When I was doing research on your band, two different people on two different occasions told me that your music is unlike anything they know. What do you think makes it so unique?
Sam: Rob’s keyboards I think is a big thing. You don’t have very many progressive metal bands with keyboards. We’re also kind of a blend. Most of the guys who were in the band before us played classic rock and they’ve gone through phases of picking up styles like classic rock, really classic rock, and then they slowly moved into progressive metal with all these modern influences. It might feel like a throwback to old styles but it’s not.
Dan: I find that when you listen to a new artist these days, you can often hear their influences on their sleeve in a big way. The big divide for me is the people who can take influences you wouldn’t think of that way and incorporate it seamlessly and make something really cool. Guys like Periphery or Misery Signals or Contortionists. Who knows what they listen to but they’re awesome.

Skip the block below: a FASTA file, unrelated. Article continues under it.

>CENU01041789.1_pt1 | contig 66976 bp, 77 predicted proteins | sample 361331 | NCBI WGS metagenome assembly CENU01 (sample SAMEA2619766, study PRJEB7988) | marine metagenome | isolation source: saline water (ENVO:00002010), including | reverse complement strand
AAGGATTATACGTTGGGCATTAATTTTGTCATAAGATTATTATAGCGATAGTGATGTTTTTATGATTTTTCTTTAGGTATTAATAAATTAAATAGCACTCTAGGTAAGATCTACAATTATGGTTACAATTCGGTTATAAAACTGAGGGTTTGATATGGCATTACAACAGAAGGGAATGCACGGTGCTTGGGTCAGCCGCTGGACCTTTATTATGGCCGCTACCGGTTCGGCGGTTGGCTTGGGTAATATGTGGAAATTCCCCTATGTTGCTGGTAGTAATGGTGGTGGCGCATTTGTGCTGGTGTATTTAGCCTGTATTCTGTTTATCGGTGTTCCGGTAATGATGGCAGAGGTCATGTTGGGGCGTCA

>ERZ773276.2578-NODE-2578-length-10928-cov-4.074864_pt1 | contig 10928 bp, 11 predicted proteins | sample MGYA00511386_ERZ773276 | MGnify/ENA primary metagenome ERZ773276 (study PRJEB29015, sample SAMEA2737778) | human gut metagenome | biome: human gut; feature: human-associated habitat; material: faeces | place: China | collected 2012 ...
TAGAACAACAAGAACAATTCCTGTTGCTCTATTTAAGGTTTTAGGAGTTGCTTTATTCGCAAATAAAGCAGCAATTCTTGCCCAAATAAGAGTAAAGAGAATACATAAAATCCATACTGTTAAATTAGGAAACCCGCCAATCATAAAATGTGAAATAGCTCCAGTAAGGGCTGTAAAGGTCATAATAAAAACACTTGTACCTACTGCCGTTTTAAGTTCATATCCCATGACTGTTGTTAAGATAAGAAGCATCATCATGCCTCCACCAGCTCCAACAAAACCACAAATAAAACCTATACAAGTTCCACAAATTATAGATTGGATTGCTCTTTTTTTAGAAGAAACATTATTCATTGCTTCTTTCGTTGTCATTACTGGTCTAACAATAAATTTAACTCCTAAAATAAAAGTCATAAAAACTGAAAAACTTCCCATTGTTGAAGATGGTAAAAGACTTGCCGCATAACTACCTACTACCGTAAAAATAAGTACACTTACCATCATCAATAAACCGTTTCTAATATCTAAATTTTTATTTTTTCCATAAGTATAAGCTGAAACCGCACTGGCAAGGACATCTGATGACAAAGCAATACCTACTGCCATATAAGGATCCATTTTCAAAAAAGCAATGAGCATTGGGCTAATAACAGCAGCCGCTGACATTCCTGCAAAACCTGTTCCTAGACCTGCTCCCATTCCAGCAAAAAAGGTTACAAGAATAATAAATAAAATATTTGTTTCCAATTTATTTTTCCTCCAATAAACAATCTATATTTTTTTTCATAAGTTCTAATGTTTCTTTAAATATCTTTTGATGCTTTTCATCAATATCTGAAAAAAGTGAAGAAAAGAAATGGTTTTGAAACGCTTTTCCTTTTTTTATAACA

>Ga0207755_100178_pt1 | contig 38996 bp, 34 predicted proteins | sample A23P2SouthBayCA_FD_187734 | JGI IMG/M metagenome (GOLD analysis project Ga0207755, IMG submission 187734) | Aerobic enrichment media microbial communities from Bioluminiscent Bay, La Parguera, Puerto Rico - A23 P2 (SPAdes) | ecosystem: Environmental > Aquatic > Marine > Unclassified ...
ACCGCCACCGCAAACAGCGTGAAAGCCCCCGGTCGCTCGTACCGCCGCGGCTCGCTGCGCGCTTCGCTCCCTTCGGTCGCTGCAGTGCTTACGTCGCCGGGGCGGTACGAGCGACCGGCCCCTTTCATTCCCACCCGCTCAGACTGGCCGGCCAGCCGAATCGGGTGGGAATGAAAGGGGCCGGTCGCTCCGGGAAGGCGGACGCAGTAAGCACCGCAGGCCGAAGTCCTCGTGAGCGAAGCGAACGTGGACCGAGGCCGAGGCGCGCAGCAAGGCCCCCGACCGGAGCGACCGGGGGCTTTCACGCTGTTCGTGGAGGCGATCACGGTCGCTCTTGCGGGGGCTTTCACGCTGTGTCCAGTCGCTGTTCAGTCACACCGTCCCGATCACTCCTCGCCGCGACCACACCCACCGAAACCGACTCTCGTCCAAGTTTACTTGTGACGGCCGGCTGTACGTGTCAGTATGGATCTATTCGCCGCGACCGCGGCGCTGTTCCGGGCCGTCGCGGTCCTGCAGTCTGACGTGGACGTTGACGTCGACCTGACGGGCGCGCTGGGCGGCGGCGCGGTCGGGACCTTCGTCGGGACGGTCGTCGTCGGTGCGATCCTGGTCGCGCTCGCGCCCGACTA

Sam: We all went to school together for jazz. I mean, almost all, minus Jesse. So we are influenced by jazz as well. I studied guitar and played acoustic music, and Dan studied guitar. We have a lot of different styles under the belt.
Rob: Also, our songs benefit from actual composition. There are a lot of bands that lay a heavy riff on a heavy riff, one on top of the other. We try to compose our songs so that each part leads to another with some kind of a flow.
Do you have any artistic or musician pet peeves?
Sam: There are a lot of things that drive me nuts. Most of it comes down to live shows, when people come after doors close or far too early and wander around.